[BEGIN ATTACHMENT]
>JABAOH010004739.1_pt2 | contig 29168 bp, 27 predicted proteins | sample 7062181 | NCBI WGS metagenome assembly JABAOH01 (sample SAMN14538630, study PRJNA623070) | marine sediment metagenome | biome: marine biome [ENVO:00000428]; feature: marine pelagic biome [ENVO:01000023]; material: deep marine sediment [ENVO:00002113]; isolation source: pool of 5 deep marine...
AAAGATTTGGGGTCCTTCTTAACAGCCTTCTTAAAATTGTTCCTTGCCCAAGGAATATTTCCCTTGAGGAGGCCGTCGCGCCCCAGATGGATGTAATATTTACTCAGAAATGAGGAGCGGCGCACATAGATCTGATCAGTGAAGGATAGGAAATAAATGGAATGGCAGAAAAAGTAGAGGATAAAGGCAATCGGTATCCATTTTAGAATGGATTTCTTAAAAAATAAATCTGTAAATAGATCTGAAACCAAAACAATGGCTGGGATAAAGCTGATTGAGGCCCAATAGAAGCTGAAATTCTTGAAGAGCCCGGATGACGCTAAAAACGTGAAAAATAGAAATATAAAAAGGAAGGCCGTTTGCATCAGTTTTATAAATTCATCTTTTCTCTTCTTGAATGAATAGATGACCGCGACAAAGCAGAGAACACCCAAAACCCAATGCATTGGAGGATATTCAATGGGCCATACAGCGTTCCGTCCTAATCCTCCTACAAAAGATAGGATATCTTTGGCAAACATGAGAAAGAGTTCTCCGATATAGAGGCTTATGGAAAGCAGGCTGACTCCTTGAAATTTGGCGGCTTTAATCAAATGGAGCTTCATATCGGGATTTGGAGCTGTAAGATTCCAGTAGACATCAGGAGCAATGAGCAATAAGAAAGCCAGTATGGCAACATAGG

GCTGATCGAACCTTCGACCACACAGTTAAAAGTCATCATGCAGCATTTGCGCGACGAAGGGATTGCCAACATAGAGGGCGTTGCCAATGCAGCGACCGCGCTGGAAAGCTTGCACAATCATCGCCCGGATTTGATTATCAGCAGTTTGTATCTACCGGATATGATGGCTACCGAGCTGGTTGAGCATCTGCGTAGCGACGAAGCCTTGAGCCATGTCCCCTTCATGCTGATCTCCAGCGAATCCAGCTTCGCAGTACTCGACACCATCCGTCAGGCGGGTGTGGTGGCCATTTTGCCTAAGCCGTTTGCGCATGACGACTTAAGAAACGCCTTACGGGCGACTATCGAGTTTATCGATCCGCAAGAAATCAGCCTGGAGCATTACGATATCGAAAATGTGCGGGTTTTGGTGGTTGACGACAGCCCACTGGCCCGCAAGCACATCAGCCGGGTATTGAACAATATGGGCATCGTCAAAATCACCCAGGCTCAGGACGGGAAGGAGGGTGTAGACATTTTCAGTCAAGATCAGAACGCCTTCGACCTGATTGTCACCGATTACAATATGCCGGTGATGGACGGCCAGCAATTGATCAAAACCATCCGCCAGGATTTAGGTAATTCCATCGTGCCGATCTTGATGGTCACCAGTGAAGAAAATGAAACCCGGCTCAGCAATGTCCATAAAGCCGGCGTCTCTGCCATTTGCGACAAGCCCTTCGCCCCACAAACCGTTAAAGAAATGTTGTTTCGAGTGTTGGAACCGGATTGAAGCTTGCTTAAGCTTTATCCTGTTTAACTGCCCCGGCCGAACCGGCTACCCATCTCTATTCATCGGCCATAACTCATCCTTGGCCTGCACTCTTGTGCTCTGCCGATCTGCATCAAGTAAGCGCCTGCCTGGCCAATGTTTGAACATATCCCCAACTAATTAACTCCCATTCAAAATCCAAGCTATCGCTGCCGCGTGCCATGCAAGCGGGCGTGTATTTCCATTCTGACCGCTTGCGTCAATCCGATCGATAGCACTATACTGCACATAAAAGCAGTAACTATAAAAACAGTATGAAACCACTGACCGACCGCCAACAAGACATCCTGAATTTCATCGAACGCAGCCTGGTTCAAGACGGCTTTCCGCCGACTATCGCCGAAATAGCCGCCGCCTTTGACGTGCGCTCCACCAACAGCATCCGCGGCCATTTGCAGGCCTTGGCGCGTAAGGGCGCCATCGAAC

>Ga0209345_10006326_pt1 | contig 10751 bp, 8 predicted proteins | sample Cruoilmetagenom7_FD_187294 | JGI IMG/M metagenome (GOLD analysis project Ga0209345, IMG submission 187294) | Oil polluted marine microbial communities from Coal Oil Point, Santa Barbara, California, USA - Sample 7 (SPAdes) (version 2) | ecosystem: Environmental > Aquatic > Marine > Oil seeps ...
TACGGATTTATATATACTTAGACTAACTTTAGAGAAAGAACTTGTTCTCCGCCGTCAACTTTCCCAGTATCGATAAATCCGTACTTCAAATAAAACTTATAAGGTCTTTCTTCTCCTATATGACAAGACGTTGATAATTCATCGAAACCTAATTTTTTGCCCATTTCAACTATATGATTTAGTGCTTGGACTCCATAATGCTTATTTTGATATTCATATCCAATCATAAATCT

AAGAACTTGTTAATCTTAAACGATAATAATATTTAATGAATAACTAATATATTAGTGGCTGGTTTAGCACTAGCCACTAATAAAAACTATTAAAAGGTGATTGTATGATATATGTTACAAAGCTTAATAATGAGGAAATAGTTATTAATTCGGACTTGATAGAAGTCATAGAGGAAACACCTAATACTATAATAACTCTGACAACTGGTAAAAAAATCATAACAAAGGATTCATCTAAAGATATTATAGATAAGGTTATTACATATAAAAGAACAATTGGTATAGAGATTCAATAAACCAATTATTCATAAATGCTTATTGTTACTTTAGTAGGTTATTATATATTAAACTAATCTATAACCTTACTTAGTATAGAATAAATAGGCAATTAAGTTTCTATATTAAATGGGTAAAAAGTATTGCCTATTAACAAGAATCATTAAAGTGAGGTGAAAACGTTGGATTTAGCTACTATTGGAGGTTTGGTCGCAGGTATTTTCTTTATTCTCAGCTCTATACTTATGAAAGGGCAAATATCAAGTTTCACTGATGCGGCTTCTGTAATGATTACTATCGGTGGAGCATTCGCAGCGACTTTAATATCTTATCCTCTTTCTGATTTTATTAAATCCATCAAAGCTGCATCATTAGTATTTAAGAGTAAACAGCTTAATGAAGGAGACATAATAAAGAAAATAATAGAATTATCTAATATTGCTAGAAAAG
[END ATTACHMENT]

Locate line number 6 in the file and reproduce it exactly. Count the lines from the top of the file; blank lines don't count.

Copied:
AAGAACTTGTTAATCTTAAACGATAATAATATTTAATGAATAACTAATATATTAGTGGCTGGTTTAGCACTAGCCACTAATAAAAACTATTAAAAGGTGATTGTATGATATATGTTACAAAGCTTAATAATGAGGAAATAGTTATTAATTCGGACTTGATAGAAGTCATAGAGGAAACACCTAATACTATAATAACTCTGACAACTGGTAAAAAAATCATAACAAAGGATTCATCTAAAGATATTATAGATAAGGTTATTACATATAAAAGAACAATTGGTATAGAGATTCAATAAACCAATTATTCATAAATGCTTATTGTTACTTTAGTAGGTTATTATATATTAAACTAATCTATAACCTTACTTAGTATAGAATAAATAGGCAATTAAGTTTCTATATTAAATGGGTAAAAAGTATTGCCTATTAACAAGAATCATTAAAGTGAGGTGAAAACGTTGGATTTAGCTACTATTGGAGGTTTGGTCGCAGGTATTTTCTTTATTCTCAGCTCTATACTTATGAAAGGGCAAATATCAAGTTTCACTGATGCGGCTTCTGTAATGATTACTATCGGTGGAGCATTCGCAGCGACTTTAATATCTTATCCTCTTTCTGATTTTATTAAATCCATCAAAGCTGCATCATTAGTATTTAAGAGTAAACAGCTTAATGAAGGAGACATAATAAAGAAAATAATAGAATTATCTAATATTGCTAGAAAAG